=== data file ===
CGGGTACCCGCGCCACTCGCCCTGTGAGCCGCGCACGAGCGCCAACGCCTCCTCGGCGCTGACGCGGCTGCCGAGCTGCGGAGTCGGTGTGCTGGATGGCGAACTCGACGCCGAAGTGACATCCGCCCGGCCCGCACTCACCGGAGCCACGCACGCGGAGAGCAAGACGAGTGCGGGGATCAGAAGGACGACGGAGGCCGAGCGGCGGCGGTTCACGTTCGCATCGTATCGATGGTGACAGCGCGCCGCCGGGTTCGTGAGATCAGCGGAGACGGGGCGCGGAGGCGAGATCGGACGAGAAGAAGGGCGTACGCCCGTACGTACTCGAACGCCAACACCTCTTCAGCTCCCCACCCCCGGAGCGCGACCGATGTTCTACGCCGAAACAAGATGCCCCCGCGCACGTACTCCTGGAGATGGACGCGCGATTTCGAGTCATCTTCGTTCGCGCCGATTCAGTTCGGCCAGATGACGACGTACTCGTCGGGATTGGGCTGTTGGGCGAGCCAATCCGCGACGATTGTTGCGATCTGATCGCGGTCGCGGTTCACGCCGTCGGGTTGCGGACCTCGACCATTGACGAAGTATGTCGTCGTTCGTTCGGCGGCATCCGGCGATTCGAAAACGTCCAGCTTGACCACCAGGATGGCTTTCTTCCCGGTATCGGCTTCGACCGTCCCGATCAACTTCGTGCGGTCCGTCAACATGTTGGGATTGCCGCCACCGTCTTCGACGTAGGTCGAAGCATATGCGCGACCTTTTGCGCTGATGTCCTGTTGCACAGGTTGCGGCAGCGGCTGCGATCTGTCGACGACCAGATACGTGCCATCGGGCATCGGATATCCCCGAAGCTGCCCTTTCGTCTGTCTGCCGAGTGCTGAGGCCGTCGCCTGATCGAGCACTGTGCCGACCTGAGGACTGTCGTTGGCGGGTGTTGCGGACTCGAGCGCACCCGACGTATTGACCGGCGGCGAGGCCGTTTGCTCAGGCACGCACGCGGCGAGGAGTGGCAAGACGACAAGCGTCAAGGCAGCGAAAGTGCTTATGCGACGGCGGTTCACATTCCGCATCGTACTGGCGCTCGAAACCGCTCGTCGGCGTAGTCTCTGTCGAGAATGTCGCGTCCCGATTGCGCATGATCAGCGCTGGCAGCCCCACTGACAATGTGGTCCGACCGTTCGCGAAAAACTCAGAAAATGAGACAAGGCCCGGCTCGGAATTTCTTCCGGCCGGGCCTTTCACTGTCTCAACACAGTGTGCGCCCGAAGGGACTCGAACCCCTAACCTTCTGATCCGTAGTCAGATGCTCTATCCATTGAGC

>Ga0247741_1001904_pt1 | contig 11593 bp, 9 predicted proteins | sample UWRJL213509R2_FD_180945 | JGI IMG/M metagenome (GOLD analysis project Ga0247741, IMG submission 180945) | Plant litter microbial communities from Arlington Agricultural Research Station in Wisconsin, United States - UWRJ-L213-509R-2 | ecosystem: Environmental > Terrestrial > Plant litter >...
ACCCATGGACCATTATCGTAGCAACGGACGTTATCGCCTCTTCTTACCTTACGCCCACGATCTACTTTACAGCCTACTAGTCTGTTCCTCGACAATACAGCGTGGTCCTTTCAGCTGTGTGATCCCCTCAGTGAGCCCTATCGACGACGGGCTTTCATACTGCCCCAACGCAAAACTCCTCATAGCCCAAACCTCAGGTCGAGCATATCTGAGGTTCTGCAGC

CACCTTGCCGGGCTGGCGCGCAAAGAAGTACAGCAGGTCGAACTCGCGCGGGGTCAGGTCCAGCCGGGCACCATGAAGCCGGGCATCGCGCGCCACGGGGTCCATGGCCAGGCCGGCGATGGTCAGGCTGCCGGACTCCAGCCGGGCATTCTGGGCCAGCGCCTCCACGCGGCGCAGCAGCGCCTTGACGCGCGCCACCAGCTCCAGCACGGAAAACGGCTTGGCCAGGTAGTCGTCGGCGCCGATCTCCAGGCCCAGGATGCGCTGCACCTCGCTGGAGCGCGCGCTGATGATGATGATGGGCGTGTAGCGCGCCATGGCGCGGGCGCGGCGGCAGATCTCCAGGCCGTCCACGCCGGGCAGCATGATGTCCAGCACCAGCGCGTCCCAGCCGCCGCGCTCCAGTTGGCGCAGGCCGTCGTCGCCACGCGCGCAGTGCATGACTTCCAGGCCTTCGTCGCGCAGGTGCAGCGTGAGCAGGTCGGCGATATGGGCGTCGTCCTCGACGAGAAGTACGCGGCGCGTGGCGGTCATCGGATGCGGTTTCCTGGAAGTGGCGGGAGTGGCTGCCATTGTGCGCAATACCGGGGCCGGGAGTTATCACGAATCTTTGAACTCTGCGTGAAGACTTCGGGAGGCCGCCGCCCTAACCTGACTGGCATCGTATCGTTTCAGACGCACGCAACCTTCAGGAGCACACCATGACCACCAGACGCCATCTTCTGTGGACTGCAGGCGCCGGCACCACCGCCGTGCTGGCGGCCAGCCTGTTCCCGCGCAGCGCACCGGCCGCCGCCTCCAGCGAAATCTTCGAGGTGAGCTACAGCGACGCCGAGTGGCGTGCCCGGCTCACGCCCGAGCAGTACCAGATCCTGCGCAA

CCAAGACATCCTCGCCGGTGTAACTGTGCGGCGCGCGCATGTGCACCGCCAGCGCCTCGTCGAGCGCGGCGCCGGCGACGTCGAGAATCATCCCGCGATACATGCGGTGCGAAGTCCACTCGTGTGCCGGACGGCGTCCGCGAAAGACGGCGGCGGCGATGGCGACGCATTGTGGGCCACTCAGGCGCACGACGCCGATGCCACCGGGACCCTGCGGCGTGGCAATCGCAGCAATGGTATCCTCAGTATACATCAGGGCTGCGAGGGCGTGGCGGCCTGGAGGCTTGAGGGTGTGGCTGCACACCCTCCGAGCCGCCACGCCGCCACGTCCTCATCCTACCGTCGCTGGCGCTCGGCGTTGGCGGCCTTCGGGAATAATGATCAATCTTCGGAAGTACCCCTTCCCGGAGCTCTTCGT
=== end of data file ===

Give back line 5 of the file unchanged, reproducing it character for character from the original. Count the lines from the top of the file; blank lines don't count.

CCAAGACATCCTCGCCGGTGTAACTGTGCGGCGCGCGCATGTGCACCGCCAGCGCCTCGTCGAGCGCGGCGCCGGCGACGTCGAGAATCATCCCGCGATACATGCGGTGCGAAGTCCACTCGTGTGCCGGACGGCGTCCGCGAAAGACGGCGGCGGCGATGGCGACGCATTGTGGGCCACTCAGGCGCACGACGCCGATGCCACCGGGACCCTGCGGCGTGGCAATCGCAGCAATGGTATCCTCAGTATACATCAGGGCTGCGAGGGCGTGGCGGCCTGGAGGCTTGAGGGTGTGGCTGCACACCCTCCGAGCCGCCACGCCGCCACGTCCTCATCCTACCGTCGCTGGCGCTCGGCGTTGGCGGCCTTCGGGAATAATGATCAATCTTCGGAAGTACCCCTTCCCGGAGCTCTTCGT